As Margaret thought about the dream in an uncensored way, she said that the shoes were a metaphor for the basic necessities of life. At first, she had none and then she had more than enough, even extras. The length of her stay, nine months, made her immediately think of pregnancy and creative production. The desert is an image of transition -- wandering in a dry land, looking for home. The desert also captures the endless, barren feelings that accompany change -- a nowhere place. People, ideas, and dreams have been left behind, but new ones have not yet replaced them -- like the midair moment of the trapeze artist.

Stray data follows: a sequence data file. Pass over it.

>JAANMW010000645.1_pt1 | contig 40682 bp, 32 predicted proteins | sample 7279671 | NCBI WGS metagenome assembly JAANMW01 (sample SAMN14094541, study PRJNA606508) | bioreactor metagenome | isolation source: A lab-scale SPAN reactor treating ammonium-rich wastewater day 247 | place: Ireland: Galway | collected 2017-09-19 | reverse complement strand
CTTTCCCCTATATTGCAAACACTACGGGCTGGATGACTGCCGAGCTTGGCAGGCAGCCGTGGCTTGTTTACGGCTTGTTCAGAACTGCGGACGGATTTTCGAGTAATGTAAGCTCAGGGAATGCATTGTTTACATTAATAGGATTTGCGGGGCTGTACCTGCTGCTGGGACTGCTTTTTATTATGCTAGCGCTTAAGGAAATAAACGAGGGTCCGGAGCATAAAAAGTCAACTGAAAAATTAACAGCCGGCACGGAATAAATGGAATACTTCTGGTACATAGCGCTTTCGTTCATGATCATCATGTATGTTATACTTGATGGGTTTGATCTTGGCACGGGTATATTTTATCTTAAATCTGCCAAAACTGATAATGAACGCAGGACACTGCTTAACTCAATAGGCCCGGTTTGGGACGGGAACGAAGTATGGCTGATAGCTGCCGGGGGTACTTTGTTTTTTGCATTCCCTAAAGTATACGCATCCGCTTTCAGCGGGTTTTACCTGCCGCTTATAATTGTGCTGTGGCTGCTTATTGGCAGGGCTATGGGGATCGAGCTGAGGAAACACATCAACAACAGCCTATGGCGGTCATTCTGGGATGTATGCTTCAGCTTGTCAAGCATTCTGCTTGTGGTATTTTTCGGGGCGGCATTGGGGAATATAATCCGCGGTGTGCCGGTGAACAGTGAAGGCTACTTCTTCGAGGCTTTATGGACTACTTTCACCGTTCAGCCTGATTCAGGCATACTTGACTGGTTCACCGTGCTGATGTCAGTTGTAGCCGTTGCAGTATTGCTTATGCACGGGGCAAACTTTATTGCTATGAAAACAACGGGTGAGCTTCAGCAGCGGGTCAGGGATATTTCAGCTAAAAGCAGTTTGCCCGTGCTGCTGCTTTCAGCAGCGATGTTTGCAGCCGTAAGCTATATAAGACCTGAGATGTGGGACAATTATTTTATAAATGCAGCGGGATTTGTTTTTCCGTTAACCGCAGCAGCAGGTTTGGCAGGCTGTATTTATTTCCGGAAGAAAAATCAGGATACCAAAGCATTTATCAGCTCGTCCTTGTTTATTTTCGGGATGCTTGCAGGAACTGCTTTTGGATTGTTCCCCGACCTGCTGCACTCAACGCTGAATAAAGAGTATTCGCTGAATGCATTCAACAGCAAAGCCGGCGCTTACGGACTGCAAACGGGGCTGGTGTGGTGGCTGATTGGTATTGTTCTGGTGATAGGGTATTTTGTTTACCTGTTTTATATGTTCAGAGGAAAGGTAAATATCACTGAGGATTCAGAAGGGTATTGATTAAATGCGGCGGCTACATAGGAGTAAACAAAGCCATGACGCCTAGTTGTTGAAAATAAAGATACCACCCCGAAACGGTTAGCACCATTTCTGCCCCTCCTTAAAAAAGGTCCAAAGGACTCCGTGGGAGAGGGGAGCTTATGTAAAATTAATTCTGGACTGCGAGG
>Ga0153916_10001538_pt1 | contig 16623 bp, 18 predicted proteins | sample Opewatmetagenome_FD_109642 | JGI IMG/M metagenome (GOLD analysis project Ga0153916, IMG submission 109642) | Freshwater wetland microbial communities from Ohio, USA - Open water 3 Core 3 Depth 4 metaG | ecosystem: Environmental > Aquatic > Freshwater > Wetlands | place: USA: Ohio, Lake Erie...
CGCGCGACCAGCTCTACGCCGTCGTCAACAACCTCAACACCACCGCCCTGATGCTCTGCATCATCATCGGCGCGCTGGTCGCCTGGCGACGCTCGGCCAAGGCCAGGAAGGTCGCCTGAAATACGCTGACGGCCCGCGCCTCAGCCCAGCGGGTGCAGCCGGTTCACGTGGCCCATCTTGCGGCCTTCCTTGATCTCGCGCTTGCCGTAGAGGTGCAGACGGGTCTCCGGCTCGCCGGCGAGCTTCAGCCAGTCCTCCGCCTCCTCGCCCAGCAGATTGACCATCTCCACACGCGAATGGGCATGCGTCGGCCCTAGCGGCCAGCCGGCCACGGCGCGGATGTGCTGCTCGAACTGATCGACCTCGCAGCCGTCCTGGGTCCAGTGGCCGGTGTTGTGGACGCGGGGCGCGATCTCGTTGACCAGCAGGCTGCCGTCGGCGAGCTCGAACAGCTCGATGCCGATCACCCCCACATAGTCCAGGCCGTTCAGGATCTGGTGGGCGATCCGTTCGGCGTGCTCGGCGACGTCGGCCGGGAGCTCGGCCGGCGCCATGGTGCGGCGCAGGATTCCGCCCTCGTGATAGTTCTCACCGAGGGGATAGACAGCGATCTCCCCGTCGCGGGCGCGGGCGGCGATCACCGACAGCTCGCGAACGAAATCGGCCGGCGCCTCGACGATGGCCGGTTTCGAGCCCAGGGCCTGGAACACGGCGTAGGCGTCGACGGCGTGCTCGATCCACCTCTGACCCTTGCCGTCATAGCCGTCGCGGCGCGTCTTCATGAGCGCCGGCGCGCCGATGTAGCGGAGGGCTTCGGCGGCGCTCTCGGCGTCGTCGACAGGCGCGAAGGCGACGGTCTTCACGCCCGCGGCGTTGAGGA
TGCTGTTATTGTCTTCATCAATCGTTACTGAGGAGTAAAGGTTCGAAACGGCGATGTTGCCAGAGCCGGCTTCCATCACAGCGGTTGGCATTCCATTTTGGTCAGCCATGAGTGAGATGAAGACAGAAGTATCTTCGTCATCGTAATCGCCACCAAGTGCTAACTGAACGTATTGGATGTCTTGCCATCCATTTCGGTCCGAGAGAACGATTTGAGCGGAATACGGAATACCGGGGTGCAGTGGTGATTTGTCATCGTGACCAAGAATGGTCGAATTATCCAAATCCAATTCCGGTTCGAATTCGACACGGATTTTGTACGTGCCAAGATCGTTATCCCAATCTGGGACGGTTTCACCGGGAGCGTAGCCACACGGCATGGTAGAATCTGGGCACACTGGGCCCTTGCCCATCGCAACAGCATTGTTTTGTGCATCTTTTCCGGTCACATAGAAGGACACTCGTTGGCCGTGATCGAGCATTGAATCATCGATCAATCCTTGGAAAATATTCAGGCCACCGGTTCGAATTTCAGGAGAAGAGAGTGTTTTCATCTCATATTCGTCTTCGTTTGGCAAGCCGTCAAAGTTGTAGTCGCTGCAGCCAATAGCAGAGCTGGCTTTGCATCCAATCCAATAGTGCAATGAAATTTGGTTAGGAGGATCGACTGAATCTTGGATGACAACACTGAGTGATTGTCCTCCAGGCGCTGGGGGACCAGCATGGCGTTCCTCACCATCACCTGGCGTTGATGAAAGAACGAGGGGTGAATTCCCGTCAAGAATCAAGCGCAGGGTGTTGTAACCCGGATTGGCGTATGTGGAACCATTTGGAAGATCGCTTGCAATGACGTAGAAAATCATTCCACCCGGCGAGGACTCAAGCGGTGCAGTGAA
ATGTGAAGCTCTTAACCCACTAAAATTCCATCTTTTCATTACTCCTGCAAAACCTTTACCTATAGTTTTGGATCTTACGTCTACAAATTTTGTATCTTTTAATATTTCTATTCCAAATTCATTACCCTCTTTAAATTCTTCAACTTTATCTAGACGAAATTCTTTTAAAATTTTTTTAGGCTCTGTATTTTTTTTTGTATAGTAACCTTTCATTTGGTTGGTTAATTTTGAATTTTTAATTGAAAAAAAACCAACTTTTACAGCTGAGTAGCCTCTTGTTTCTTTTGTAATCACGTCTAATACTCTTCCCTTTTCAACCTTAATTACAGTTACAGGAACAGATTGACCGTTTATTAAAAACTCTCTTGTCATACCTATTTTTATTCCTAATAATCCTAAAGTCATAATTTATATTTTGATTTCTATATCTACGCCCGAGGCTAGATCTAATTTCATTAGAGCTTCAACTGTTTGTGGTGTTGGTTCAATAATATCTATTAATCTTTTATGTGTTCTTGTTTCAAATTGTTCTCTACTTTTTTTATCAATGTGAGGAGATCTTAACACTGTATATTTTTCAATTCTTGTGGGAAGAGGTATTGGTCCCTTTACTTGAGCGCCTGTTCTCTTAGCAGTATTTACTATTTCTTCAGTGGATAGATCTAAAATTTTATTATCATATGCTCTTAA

The dream illustrates the experience of a transition nearing its end. When we come home, after we have changed, even our homes are new places, because these regions are now combinations of thoughts and ideas we had not previously put together.
This last section of the book reflects on the final stages of midlife change, the work and rewards. The women describe their turning points, and I examine the courage necessary to take risks and become vulnerable. We see how the changes they made internally are displayed in the world, often in work, and they tell us about their dreams and achievements.